Often used figuratively to mean unenlightened or ominous.
Dark Ages the period in western Europe between the fall of the Roman Empire and the high Middle Ages, c. 500–1100 ad, during which Germanic tribes swept through Europe and North Africa, often attacking and destroying towns and settlements. It is traditionally viewed as being a time of unenlightenment, though scholarship was kept alive in the monasteries and learning was encouraged at the courts of Charlemagne and Alfred the Great.
the dark and bloody ground a name for Kentucky, popularized by the American poet Theodore O'Hara (1820–67) in the poem ‘The Bivouac of the Dead’ (1847). The phrase is sometimes said to be the meaning of Kentucky as an Indian term, but this has been questioned; alternatively, it is said to derive from a warning given by a Cherokee chief in the late 18th century, that the land was already ‘a bloody ground’ from earlier hunting and fighting, and that it would be dark for prospective settlers.
the Dark Continent a name given to Africa at a time when it was little known to Europeans, first recorded in H. M. Stanley's Through the Dark Continent (1878).
dark horse a person about whom little is known, especially someone whose abilities or potential for success is concealed. The term is originally racing slang, denoting a horse about whose racing powers little is known, and is first recorded in the mid 19th century.
Dark Lady the woman to whom a number of Shakespeare's sonnets were written; the Elizabethan scholar A. L. Rowse suggested that she may have been Emilia Lanier (1569–1645), but she has never been certainly identified; an alternative name is that of Mary Fitton (1578–1647).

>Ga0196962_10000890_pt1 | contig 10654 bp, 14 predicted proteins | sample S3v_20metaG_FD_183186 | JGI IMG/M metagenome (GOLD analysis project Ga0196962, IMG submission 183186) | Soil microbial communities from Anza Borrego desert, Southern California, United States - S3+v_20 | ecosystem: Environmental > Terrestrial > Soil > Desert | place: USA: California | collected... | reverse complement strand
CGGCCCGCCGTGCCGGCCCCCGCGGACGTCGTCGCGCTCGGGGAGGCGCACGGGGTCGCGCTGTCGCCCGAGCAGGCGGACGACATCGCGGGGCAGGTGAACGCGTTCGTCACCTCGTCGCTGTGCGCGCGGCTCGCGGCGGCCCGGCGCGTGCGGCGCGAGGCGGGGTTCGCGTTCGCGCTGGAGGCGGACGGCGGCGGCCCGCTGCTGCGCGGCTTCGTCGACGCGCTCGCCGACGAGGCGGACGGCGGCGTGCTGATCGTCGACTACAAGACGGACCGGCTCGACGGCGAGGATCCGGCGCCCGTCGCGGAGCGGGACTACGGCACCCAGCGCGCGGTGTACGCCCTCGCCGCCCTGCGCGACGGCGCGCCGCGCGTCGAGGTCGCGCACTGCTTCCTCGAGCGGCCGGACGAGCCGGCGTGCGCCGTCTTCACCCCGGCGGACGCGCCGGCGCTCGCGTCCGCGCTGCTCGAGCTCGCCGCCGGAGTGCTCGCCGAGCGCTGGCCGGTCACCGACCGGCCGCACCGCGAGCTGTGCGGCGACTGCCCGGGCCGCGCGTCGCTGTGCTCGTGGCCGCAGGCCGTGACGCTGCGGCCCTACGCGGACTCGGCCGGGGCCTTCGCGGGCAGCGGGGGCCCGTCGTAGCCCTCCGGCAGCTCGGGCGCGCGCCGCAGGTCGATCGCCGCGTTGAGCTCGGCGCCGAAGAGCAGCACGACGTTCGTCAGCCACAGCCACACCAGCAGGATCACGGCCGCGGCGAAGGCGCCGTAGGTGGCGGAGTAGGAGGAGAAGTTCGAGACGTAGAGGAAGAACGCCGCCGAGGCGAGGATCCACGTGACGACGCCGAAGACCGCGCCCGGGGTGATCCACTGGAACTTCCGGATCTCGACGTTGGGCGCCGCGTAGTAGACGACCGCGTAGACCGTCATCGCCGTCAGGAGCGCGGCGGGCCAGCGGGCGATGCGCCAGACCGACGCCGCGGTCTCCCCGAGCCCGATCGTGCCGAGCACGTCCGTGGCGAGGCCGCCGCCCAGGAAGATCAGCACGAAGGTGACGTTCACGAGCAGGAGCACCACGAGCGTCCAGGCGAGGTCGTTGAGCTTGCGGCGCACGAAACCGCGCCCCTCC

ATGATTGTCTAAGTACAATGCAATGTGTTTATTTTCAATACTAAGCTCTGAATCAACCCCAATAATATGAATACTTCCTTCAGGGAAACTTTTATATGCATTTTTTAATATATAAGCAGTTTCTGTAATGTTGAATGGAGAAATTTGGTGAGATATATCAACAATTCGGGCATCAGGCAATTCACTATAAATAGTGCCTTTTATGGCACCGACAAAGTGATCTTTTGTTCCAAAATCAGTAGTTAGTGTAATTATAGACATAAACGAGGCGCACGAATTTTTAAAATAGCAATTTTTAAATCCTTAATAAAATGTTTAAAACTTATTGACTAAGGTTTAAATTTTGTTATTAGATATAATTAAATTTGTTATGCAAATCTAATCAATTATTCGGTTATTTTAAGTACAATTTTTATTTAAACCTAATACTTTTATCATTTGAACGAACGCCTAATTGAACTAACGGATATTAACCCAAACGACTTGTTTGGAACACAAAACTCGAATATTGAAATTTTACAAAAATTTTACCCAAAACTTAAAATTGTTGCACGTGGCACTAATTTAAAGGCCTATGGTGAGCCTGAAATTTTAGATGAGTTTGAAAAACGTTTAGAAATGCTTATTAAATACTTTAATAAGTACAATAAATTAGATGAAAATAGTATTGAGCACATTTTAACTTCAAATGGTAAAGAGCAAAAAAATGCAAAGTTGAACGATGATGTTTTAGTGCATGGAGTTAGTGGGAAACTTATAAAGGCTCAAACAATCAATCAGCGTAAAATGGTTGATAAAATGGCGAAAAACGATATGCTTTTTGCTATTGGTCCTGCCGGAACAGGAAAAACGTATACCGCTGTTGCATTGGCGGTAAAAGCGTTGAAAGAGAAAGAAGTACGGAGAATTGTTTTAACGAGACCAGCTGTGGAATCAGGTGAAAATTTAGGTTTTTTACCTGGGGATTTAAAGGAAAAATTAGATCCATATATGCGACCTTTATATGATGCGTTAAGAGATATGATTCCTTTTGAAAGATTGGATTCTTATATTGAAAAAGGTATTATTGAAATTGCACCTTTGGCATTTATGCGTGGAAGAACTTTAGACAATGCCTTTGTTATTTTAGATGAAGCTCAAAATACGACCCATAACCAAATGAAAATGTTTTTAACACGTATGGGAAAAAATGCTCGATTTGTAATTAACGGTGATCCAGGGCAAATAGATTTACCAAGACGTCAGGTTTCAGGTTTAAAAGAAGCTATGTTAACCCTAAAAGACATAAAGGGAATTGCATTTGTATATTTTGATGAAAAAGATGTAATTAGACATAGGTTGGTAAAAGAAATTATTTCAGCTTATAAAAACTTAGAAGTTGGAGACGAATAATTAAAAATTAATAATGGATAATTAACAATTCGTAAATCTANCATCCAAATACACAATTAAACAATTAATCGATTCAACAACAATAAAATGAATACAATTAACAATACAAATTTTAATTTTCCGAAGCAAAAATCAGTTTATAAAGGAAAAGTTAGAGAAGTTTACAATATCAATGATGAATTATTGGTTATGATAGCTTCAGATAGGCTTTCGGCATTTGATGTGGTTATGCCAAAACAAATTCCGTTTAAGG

dark matter in some cosmological theories, non-luminous material which is postulated to exist in space and which could take either of two forms: weakly interacting particles (cold dark matter) or high-energy randomly moving particles created soon after the big bang (hot dark matter).
dark night of the soul a period of spiritual desolation suffered by a mystic in which all sense of consolation is removed. ‘Faith, the dark night of the soul’ appears in David Lewis's 1864 translation of the Complete Works of St John of the Cross (1542–91), as the translator's chapter heading for the poem Noche oscura [Dark night]. The expression was later popularized by F. Scott Fitzgerald in the form, ‘In a real dark night of the soul it is always three o'clock in the morning.’
it was a dark and stormy night one variant of an opening line intended to convey a threatening and doom-laden atmosphere; in this form used by the novelist Edward Bulwer-Lytton (1803–73) in his novel Paul Clifford (1830).
See also all cats are grey in the dark at cat, cold dark matter, darkest, a leap in the dark, a shot in the dark.